Germany is reneging on the UK-friendly stance it took following the EU referendum, with finance minister Wolfgang Schäuble warning the UK could have to pay EU bills until 2030 and will not be offered “generous rebates”.
In a conversation with the Financial Times, Schäuble said that post Brexit the UK will still be restricted by tax rules preventing it from incentivising investors to keep assets in the UK.
Until now, the Government had pinned its hopes on net exporter to the UK Germany taking a softer approach, with Chancellor Angela Merkel suggesting a hard Brexit bargain would be detrimental to Europe’s links with the UK.
However Schäuble has responded to French President François Hollande’s hard line on Brexit. The German finance minister now insists the UK adhere to international rules on investment incentives, such as guarantees made by the Government to car manufacturer Nissan.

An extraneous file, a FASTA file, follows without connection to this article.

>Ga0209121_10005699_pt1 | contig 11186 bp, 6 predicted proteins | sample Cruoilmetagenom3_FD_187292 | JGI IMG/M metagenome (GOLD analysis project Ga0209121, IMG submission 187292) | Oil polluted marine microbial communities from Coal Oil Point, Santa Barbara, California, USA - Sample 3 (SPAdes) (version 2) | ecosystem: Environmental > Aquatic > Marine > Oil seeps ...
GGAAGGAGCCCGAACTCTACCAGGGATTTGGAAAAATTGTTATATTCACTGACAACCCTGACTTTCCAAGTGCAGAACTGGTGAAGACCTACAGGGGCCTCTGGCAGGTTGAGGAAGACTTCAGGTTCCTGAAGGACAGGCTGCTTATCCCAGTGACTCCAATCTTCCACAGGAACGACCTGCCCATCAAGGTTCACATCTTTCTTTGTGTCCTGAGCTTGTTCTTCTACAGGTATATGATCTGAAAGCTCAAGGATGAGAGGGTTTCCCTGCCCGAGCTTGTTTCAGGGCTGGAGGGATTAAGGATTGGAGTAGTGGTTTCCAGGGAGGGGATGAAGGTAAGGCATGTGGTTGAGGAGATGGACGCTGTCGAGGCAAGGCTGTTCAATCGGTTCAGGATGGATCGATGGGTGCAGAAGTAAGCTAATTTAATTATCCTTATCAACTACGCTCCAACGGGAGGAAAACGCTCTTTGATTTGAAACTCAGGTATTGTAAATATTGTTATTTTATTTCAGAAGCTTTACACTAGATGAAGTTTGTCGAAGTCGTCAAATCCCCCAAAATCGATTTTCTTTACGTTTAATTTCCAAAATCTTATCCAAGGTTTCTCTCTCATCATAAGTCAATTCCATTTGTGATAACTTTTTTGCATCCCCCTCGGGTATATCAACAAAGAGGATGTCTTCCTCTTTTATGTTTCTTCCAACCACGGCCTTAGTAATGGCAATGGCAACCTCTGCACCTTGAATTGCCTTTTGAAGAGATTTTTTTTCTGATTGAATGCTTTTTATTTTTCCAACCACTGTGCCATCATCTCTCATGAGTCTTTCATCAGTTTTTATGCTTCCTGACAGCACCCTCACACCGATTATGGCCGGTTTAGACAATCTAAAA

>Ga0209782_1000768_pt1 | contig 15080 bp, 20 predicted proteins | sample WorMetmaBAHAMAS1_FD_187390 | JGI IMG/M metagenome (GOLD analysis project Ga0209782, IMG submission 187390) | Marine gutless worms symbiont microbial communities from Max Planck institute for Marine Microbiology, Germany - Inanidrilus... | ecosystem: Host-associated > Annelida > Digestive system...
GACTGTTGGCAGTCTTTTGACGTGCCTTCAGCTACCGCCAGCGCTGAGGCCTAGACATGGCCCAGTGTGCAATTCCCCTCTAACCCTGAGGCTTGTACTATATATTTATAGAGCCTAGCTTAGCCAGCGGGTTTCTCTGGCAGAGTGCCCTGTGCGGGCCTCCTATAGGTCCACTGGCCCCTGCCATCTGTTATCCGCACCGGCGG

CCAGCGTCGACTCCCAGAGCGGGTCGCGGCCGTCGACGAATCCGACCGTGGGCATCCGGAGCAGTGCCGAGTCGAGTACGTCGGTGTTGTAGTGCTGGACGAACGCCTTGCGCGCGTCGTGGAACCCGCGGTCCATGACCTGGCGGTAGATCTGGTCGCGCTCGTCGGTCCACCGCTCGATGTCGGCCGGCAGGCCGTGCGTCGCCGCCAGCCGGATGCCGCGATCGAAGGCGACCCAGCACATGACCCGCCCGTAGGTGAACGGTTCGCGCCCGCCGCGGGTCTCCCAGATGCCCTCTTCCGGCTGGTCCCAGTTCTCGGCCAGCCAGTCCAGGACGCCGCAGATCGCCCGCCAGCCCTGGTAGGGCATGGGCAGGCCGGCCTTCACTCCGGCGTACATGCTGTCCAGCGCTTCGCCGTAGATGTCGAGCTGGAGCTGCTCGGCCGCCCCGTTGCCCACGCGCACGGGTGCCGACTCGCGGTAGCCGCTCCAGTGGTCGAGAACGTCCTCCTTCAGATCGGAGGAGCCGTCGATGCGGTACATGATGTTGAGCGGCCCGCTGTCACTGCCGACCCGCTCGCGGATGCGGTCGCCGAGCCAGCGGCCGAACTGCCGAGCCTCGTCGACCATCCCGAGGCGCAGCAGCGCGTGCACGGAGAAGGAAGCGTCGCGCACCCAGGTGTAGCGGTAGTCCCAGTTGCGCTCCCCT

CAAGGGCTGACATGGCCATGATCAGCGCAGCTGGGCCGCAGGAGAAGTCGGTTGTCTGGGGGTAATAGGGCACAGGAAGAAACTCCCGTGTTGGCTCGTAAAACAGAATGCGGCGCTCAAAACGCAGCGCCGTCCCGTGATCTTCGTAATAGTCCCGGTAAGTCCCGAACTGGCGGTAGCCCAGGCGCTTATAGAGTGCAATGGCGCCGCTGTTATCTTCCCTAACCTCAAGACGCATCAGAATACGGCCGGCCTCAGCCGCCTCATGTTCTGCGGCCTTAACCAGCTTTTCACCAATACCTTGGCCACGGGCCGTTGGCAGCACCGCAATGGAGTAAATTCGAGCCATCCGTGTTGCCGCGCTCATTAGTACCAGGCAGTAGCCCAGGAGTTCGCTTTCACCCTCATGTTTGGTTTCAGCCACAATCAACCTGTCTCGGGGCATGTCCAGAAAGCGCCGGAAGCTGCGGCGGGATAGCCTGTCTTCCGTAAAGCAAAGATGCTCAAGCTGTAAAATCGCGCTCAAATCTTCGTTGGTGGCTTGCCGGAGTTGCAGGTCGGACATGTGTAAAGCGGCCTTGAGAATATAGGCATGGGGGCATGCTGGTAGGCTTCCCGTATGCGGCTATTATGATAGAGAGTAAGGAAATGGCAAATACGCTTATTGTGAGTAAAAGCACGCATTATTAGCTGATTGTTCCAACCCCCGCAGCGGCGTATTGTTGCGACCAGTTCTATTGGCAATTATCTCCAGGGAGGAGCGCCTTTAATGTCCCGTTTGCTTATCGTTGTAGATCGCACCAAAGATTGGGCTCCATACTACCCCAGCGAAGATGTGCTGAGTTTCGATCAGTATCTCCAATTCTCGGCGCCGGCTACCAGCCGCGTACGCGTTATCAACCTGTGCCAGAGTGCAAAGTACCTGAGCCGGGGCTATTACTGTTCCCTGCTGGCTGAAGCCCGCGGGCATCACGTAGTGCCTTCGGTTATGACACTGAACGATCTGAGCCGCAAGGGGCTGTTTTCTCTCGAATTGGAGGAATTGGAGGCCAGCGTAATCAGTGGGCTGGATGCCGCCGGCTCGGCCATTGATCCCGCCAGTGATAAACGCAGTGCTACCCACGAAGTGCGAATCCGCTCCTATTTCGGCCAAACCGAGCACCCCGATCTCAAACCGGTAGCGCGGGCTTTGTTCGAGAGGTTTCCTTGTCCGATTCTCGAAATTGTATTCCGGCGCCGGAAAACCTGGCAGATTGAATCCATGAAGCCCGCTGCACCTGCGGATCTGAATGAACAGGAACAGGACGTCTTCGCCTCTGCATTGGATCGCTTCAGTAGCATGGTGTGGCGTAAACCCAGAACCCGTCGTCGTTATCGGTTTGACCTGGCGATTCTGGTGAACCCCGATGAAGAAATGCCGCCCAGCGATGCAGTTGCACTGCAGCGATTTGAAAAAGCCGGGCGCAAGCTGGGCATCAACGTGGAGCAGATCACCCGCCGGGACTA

Schäuble said: “These rules apply to all whether EU members or not. The UK is still a member of the EU and it is a country which has always upheld the valid regulations, valid laws and valid treaties.”
Schäuble also warned financial services companies with offices in the UK could move to Frankfurt, Germany’s financial centre, and voiced his support for the City of London’s euro-clearing business to be stripped away.